[0004] The demographical trend towards an older population has created a situation wherein a relatively large number of individuals suffers from incontinence. Furthermore, some of these patients have lost at least a portion of their cognitive functions. Such patients are often found in institutions where they are left alone for a relatively long period of time.

[0005] Accordingly, some of these patients wearing adult diapers are left for a relatively long period of time with the diaper soiled and unchanged.

[0006] Indeed, it is logistically relatively difficult for the personnel of such institutions to monitor the state of the patient's diaper on a continuous basis.

[0007] A search amongst the prior art has revealed one system adapted to monitor the state of a patient lying in a bed. The device consists in a sheet of material having an electric sensor which sounds off an alarm when moisture is detected. However, the device must be embedded into a bed sheet and thus is not functional when the patient is not lying in the bed.

SUMMARY OF THE INVENTION

[0008] Accordingly, it is an object of the present invention to provide an improved sensor device in conjunction with diapers for incontinent patients.

[0009] Advantages of the present invention include the fact that the sensor device in accordance with the present invention can be readily mounted to conventional diapers so that the monitoring can be performed with the patient in various situations and positions.

[0010] Another advantage of the present invention resides in the fact that the sensor device in accordance with the present invention is adapted to transmit the sensed data to a remote analyzing system.

[0011] A further advantage of the present invention resides in the fact that the sensor device in accordance with the present invention is adapted to be coupled to a computer system that can monitor and analyse the various data so as to manipulate the information and extract various types of valuable data.

[0012] A still further advantage of the present invention resides in the fact that the sensor device in accordance with the present invention is adapted to sense both variations in moisture and in temperature as well as other physiological data such as the glucose level of the urine from the patient or other biochemical data emanating from the patient.

BRIEF DESCRIPTION OF THE SEVERAL VIEWS OF THE DRAWINGS (S)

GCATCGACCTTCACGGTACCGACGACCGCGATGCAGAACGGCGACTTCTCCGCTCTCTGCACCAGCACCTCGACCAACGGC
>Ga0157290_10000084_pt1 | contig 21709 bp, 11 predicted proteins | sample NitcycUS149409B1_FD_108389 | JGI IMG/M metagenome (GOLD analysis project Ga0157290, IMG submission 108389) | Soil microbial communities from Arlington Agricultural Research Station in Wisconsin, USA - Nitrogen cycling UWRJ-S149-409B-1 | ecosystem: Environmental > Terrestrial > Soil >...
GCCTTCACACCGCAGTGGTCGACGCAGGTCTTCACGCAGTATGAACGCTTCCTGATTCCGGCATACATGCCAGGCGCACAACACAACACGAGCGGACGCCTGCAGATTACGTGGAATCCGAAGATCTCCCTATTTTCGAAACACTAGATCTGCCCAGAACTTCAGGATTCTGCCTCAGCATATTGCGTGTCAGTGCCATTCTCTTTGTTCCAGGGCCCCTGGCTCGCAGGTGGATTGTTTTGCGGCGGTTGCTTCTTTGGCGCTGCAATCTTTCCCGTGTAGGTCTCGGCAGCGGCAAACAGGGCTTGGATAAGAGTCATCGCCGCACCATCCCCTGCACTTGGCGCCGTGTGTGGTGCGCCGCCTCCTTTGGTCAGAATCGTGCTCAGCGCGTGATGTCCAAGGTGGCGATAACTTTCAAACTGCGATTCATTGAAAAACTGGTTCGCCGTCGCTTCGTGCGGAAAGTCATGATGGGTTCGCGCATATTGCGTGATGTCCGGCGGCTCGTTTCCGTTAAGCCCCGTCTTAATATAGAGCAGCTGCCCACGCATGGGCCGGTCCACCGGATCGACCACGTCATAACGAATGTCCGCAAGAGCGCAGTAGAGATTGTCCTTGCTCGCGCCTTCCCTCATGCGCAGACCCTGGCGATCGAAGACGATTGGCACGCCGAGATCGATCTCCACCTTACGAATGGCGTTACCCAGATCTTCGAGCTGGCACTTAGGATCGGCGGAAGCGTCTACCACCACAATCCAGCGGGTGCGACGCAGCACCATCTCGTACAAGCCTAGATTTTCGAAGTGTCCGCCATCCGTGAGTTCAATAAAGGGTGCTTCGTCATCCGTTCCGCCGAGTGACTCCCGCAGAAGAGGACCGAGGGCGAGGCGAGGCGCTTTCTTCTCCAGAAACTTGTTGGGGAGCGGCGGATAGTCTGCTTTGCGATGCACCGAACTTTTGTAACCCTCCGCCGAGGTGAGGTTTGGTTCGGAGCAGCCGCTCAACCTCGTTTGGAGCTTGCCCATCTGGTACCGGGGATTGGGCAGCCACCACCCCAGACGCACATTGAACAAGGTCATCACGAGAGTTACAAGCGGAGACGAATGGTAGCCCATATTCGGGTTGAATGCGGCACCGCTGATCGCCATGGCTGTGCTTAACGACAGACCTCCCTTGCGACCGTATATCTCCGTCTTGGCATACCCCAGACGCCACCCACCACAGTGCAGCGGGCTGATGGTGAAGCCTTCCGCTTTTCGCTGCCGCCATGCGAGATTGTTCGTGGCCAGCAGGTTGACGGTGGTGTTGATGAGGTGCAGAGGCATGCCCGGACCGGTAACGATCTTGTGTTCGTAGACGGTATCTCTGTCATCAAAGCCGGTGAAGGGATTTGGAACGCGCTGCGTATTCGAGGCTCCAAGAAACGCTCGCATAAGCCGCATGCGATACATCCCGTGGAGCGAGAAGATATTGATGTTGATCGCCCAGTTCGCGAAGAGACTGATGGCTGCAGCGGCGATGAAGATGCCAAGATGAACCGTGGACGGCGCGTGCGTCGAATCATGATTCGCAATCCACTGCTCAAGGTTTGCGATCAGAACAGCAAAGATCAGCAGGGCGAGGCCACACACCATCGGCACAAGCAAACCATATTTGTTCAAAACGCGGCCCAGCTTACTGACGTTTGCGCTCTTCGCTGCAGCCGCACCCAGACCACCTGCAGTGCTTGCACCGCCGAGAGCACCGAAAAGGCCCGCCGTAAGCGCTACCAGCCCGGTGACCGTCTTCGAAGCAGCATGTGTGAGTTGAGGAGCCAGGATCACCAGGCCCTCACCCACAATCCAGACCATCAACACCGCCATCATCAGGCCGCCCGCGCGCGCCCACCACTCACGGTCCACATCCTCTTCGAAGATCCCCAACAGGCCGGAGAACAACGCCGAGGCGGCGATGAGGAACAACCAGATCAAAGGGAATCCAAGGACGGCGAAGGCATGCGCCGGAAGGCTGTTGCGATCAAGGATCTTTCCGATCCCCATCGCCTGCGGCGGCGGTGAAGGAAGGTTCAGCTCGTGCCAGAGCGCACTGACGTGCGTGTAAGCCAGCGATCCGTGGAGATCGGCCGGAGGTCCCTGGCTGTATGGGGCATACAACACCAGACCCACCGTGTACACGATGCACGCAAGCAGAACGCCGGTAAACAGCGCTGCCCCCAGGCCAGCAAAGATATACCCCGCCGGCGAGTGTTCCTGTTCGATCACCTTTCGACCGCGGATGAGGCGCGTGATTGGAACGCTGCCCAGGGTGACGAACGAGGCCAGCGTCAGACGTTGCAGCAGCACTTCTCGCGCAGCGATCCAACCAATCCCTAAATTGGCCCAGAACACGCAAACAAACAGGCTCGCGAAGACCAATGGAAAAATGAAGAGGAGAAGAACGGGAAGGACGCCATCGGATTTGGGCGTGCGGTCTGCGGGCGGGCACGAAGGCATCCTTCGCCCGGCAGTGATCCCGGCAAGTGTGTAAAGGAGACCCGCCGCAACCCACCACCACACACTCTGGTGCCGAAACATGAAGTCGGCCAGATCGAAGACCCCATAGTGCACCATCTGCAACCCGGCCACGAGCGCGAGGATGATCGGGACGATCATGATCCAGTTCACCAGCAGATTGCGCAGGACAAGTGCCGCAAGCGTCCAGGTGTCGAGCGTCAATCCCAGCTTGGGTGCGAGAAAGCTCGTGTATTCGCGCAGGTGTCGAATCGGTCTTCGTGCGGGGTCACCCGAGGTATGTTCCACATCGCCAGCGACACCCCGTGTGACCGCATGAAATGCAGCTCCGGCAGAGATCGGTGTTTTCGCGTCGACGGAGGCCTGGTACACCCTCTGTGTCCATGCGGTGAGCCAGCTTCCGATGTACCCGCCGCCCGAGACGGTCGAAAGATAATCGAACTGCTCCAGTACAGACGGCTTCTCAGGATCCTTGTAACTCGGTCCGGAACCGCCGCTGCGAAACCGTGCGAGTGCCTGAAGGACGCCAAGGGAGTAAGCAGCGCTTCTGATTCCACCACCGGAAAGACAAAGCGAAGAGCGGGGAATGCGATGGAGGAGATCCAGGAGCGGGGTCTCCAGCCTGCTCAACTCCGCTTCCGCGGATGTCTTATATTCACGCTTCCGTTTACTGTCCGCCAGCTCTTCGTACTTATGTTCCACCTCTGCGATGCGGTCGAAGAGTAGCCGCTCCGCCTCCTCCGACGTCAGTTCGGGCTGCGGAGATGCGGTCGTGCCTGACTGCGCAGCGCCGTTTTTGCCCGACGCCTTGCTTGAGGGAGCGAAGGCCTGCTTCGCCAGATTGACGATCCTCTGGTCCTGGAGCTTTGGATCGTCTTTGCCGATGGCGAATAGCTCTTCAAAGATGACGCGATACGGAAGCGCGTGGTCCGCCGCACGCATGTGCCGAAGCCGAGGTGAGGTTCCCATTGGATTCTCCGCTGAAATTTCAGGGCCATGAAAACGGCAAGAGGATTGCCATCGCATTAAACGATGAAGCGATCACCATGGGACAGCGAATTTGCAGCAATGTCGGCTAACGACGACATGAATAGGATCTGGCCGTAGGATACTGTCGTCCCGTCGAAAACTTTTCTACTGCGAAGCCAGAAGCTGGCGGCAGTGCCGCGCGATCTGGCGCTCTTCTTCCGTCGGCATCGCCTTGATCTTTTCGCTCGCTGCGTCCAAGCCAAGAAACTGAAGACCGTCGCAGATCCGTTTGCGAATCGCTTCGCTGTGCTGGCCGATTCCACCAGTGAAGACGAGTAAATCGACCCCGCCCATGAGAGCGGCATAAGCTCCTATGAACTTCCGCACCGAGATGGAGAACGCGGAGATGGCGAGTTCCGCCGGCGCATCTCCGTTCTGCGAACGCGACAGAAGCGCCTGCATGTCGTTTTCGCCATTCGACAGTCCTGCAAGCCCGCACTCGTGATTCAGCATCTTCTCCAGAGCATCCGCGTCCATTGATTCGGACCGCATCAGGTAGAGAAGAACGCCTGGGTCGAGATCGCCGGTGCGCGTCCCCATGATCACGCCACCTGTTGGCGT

[0013]FIG. 1 is a perspective view showing a sensor device in accordance with an embodiment of the present invention mounted inwardly from a conventional diaper shown in phantom lines;

[0014]FIG. 2 is a schematic diagram showing a sensor sending a signal to a remote receiver which sends a signal to a central computer system;

[0015]FIG. 3 is a perspective and partly exploded view, showing a sensor device in accordance with an embodiment of the present invention; and

[0016]FIG. 4 is a top view showing a sensor device in accordance with an embodiment of the present invention.

DETAILED DESCRIPTION OF THE INVENTION

[0017] Referring to FIG. 1, there is shown a sensor device (4) in accordance with an embodiment of the present invention. The sensor device (4) includes a sensing strip (1), a transmitting component (3) and a releasable locking means (8).

[0018] As illustrated in FIG. 3, the sensing strip (1) is typically made of a set of juxtaposed elongated and relatively thin metallic strips (11). A set of connecting clips (12) is positioned in an overlapping configuration at one terminal end of the metallic strips (11). The connecting clips (12) are adapted to act as transmitting contacts for transmitting the electrical data emanating from the metallic strips (11) to the transmitting component (3), as will be hereinafter described.

[0019] The metallic strips (11) are preferably coated with an adhesive material or covered by an adhesive strip. The adhesive material or strip covering the metallic strips (11) is itself covered by a protective strip of material (13) releasably secured to the metallic strips (11). The strip of material (13) is adapted to act as a peal-off protective strip allowing the sensing strip (1) to be conveniently stored and carried when in place and once removed allowing the metallic strips (11) to be adhesively and releasably secured to the interior surface of a diaper (2), as illustrated in FIG. 1.